About a month after I arrived in Jérémie, a rumor swept through town that a deadly zombie was on the loose. This zombie, it was said, could kill by touch alone. The story had enough authority that schools closed. The head of the local secret society responsible for the management of the zombie population was asked to investigate. Later that week, Monsieur Roswald Val, having conducted a presumably thorough inquiry, made an announcement on Radio Lambi: There was nothing to fear; all his zombies were accounted for.
Shortly after that incident, I started taking Creole lessons from a motorcycle-taxi driver named Lucner Delzor. Delzor was married with four children, but he kept a mistress on the other side of town. He told me that he had never so much as drunk a glass of water at his mistress’s house for fear she might lace his food with love powder. He loved his wife and children far too much to risk that.
One of my first complete sentences in Creole was “Gen vréman vre zonbi an Ayiti?” Or: “Are there really, truly zombies in Haiti?”
“Bien sûr,” Delzor said. He had even seen them: affectless men and women with a deathlike pallor, high nasal voices, and the characteristic drooping at the chin — men and women who he knew for a fact had died and been buried.
“Ayiti, se repiblik zonbi,” Delzor added. Haiti is the republic of zombies.
I was eager to meet a zombie for myself, and began making appropriate inquiries. Several weeks later, my wife came home from a judicial conference. Making small talk, a local judicial official mentioned the strange case of zombification that his courtroom had seen not several months before. The case was, he said, “un peu spectaculaire.”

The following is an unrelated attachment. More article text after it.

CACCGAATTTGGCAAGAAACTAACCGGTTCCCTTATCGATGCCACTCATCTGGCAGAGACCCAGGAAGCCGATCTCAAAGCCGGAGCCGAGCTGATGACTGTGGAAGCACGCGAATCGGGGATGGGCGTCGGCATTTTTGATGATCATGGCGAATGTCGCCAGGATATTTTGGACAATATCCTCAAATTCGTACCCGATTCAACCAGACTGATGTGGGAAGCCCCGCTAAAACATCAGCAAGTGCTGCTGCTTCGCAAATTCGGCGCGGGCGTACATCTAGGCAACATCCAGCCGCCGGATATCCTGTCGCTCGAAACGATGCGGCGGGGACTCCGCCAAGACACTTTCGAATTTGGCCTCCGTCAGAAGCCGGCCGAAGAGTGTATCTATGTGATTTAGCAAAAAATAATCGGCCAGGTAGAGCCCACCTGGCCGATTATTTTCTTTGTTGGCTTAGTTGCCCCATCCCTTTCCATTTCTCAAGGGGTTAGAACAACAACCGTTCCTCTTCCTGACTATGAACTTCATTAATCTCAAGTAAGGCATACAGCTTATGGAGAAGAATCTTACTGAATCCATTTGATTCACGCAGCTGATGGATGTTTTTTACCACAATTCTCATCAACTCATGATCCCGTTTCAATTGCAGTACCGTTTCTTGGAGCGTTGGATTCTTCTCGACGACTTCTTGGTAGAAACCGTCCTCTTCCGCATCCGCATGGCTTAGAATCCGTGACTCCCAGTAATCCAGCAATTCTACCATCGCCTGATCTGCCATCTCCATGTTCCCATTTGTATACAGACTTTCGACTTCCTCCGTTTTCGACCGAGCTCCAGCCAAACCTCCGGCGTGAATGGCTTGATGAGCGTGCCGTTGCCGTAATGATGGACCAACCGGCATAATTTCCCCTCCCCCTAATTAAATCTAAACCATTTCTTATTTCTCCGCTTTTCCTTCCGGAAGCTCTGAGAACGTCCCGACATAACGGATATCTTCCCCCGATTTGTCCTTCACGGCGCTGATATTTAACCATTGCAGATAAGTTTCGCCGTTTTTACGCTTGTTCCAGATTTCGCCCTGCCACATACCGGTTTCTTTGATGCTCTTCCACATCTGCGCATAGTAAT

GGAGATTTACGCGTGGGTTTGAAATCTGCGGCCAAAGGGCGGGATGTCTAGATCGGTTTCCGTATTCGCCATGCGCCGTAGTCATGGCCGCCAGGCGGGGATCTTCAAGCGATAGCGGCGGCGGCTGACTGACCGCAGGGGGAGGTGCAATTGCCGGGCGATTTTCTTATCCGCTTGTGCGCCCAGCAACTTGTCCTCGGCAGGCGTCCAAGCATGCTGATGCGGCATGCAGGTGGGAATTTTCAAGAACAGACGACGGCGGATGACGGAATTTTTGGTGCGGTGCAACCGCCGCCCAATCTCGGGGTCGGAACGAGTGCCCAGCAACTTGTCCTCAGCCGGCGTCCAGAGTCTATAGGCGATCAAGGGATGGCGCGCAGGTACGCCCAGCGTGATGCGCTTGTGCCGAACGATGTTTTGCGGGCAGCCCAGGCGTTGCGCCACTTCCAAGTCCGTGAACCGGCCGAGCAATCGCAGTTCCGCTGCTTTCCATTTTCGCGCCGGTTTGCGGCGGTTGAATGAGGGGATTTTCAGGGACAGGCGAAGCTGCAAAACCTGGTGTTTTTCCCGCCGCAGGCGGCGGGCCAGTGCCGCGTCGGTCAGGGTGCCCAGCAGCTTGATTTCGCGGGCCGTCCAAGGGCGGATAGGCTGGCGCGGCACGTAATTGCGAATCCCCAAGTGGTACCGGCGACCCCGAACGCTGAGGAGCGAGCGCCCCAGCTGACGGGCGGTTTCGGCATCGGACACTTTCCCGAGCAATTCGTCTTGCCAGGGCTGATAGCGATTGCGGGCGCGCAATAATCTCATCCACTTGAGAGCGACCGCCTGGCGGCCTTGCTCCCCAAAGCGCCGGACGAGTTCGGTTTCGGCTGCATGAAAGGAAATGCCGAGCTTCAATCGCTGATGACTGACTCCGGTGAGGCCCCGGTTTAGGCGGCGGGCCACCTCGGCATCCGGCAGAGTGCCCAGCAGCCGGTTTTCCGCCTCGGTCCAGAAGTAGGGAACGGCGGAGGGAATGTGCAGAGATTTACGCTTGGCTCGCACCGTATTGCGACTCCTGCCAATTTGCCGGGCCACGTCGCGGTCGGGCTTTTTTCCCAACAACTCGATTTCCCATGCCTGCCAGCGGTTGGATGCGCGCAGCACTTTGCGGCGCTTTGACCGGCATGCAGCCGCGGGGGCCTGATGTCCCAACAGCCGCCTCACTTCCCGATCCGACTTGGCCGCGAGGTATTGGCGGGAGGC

I met Judge Isaac Etienne a week or so later at his unfinished concrete house in the village of Roseaux. Roseaux is on the sea, and the fishermen, their nets already in, were stretched out on the small grassy town square, drinking rum and playing dominoes under a dazzling midmorning sun. The judge was a boyish-looking man of 42, slender, wearing baggy surfer shorts, flip-flops, and a brightly colored Hawaiian shirt.
The dossier was, at bottom, a murder story, the judge said — but it was a murder story with the great oddity that the victim did not die.
If one accepts the author's theory, this might be an interesting example of a situation in which both practictioners and victims of "magic" believe that real sorcery is being performed, while there remains a natural (though weird) explanation for the whole thing. Or could could go to either positing real sorcery or writing the whole thing up to hysteria amoung a poor and uneducated population.